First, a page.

Look at Me!

OK, look – You’re in the middle of downtown Montreal. Can you please wear a shirt? This is not the Jersey Shore, and you are not Mike ‘The Situation’ Sorrentino. Some of you guys are in pretty good shape, but I still don’t need to see you shirtless. Some of you aren’t in such good shape – you need to get that ‘situation’ under control and hit the gym.

Blast from the Past:

Fashion should be ageless, but if you’re in your fifties and up, please stop dressing like you’re in your twenties or early thirties. I understand that some women in their fifties are in excellent shape, and I commend you all for taking care of yourselves, but there comes a time when you just shouldn’t wear the mini skirts, tight pants, stilettos or crop tops. You can still look hot by dressing your age.

The Wife-beater:

I think the title alone is self-explanatory. Wife-beaters are meant to be worn under shirts, not as a fashion statement.

The Skinny Gene:

The Skinny jean or pant look does not suit everyone. This look is intended for skinny people, hence the name ‘Skinny’ jean. Why is this so hard to comprehend? If you’ve got a big round booty, then I’m sorry, that look won’t work for you.

How Low Can You Go?

I thought the days of exposing your ass crack were over, but apparently I’m mistaken. I still see guys walking around wearing pants that fall below their ass cheeks. I wonder, is this because they want us to see what brand of underwear they’ve got on? You people can barely walk and I constantly see you tugging your pants up. Hello! That would be because they’re halfway down your legs – pants up already!

Pudgeriffic:

If you are chunky in the thigh department, I don’t recommend wearing short shorts or mini skirts. This look doesn’t slim you down. Similarly, there IS such a thing as shorts or skirts that are too short. Choose wisely.

Gino:

If I can see your chest hair and your gold chains, you need a makeover. Bet you’ve got your hair greased back too!

I agree that people should feel free to express themselves via fashion any way they see fit; that said, just because something is fashionable or trendy, doesn’t mean that it suits you. We need to make judgment calls when picking our fashion, and if we can’t do that, then we need to call in reinforcements. Hopefully our family and friends will tell us if we look like idiots before we walk out the door!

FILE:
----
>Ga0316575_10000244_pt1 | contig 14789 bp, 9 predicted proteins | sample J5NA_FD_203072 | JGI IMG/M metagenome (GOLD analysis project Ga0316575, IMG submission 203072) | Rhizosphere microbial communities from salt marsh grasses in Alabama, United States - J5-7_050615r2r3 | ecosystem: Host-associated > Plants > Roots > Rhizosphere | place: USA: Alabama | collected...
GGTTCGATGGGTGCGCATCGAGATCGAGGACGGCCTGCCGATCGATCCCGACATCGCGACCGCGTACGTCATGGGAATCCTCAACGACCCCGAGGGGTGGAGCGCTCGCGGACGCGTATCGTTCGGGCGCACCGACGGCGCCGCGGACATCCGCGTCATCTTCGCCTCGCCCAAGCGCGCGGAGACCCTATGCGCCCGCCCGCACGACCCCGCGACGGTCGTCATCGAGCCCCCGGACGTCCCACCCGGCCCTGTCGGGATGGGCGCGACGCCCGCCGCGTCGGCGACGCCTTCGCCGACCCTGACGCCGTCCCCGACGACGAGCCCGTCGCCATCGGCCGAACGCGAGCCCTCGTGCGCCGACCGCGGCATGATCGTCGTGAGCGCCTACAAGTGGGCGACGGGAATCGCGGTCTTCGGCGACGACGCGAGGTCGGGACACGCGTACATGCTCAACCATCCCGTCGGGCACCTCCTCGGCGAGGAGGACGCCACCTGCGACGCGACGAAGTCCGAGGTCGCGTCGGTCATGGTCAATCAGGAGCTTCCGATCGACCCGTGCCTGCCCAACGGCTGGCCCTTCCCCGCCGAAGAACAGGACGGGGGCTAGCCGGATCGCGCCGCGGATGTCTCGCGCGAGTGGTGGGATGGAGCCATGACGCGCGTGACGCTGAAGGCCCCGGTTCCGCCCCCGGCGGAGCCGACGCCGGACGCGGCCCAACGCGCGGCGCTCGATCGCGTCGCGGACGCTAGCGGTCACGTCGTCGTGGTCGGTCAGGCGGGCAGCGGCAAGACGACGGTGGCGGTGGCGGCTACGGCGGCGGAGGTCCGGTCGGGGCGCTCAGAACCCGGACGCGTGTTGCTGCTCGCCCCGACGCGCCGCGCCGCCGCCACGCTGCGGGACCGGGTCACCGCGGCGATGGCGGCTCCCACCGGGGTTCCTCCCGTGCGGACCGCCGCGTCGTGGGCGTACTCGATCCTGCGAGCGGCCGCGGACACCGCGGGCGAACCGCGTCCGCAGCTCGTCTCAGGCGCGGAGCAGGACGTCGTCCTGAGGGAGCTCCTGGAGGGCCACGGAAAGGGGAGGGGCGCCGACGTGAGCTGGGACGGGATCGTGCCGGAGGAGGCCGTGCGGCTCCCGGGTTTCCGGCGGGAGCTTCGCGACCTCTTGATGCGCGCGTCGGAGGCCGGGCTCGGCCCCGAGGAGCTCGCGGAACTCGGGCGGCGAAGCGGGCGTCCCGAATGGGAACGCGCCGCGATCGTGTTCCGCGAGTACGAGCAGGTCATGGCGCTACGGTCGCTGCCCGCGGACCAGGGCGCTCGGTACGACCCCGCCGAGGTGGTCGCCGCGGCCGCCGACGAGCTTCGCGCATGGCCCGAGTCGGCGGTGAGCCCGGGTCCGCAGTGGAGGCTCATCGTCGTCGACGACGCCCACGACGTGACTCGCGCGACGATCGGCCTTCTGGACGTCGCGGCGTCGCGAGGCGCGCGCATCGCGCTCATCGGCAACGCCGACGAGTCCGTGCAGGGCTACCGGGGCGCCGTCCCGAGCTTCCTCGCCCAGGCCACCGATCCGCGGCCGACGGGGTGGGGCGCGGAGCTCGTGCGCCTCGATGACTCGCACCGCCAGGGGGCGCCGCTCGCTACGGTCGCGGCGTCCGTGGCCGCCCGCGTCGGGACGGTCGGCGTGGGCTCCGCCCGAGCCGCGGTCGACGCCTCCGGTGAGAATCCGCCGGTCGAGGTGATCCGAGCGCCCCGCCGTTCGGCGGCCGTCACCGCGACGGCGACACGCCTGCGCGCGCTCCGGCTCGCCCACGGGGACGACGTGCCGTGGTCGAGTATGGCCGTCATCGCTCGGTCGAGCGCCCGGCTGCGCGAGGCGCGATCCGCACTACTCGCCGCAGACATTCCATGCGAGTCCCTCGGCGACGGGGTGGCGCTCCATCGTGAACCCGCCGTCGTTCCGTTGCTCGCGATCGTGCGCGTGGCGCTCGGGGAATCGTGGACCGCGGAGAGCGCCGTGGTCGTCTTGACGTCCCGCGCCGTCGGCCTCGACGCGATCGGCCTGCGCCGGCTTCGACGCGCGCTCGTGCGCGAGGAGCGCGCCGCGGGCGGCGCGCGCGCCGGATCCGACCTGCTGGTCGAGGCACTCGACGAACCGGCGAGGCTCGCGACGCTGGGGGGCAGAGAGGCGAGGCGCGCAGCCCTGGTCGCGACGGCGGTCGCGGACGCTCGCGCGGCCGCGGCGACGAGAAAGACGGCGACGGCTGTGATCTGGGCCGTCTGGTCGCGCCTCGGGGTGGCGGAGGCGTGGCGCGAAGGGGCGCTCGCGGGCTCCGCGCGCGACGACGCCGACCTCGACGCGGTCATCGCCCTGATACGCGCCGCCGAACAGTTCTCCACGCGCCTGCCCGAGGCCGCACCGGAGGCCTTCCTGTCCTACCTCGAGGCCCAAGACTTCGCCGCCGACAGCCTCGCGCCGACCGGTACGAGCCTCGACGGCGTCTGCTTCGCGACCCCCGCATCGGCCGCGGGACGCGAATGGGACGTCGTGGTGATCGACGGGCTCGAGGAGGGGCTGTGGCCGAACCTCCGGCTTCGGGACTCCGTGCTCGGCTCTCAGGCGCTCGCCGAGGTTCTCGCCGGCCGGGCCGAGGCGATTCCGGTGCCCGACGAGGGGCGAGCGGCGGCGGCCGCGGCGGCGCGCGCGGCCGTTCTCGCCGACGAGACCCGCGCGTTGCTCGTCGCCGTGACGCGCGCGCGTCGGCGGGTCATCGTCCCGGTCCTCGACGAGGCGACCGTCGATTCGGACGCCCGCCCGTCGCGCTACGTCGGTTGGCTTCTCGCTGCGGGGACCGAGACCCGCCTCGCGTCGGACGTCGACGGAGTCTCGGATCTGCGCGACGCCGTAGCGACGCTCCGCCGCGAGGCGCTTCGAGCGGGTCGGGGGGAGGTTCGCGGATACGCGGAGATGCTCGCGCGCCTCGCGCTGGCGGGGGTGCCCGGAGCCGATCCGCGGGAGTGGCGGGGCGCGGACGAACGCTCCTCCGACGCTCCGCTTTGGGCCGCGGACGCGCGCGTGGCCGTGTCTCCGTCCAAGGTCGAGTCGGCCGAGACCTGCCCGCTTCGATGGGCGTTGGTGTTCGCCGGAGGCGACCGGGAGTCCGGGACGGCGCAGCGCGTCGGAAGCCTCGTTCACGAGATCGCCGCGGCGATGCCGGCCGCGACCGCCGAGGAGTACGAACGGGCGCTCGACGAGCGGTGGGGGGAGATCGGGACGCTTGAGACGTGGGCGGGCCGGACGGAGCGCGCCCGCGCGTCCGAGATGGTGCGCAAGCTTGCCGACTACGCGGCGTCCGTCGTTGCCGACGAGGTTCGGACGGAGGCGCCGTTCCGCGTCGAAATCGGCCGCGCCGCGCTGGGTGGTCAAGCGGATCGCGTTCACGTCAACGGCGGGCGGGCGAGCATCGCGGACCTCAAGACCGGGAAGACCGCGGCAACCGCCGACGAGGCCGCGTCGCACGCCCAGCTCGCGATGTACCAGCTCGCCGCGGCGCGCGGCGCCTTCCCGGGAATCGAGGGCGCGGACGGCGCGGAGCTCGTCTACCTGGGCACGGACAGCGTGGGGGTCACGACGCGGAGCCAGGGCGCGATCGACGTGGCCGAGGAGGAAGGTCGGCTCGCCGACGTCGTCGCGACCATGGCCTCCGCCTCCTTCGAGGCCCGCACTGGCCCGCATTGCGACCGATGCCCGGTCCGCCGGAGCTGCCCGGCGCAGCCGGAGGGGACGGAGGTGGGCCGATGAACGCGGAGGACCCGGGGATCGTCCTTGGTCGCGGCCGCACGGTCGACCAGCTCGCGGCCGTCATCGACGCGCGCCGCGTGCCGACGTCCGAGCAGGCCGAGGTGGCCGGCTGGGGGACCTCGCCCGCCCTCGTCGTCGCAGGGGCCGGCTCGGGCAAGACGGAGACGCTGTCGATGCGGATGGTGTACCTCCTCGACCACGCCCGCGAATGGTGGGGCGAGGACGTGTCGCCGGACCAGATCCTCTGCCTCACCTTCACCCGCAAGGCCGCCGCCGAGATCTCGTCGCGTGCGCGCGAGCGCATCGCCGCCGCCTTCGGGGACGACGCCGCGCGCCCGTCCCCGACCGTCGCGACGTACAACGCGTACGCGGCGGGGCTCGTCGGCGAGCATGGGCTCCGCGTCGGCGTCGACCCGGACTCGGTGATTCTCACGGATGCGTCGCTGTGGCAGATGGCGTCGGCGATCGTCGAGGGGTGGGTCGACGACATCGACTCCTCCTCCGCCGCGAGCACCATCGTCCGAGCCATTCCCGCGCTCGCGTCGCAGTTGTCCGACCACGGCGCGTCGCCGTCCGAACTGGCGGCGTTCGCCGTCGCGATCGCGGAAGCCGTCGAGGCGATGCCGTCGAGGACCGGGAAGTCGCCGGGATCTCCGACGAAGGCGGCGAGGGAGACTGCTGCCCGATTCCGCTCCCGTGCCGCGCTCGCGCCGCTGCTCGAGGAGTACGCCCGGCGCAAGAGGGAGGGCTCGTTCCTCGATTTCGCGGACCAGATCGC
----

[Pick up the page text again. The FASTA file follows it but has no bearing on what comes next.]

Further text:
On that note, I’ll leave you with this: when I was in high school, I had the highest bangs of anyone in my grade – hell, of anyone in my school. Back then I was totally proud of that look and people were always amazed at how I got my bangs to stay put. Of course, I would never sport that look again, no matter how tempted I am 😉

What are some of your fashion faux pas’?

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9 thoughts on “Fashionista or Fashion Victim?

  1. Pingback: Jean Paul, Part 1 « Waxing Lyrical

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  3. Great post…and EVERYONE of them is bang-on!! I was gonna add ‘Mutton dressed as Lamb’ but you’ve covered that in Blast From the Past…I notice this mostly on women – seems like they can’t let the past go…and what I hate more than anything is old women (and I’m talking in their 60’s) who have long, dyed hair – I think the older you get the shorter your hair should be. One woman in particular springs to mind, she’s well over 60, has had cosmetic surgery on her boobs and eyes, continues to dye her long hair Scandanavian Blonde (even though it’s grey!). She also dresses like she’s 25 years old – tight jeans, skimpy little vests…oh perleease!!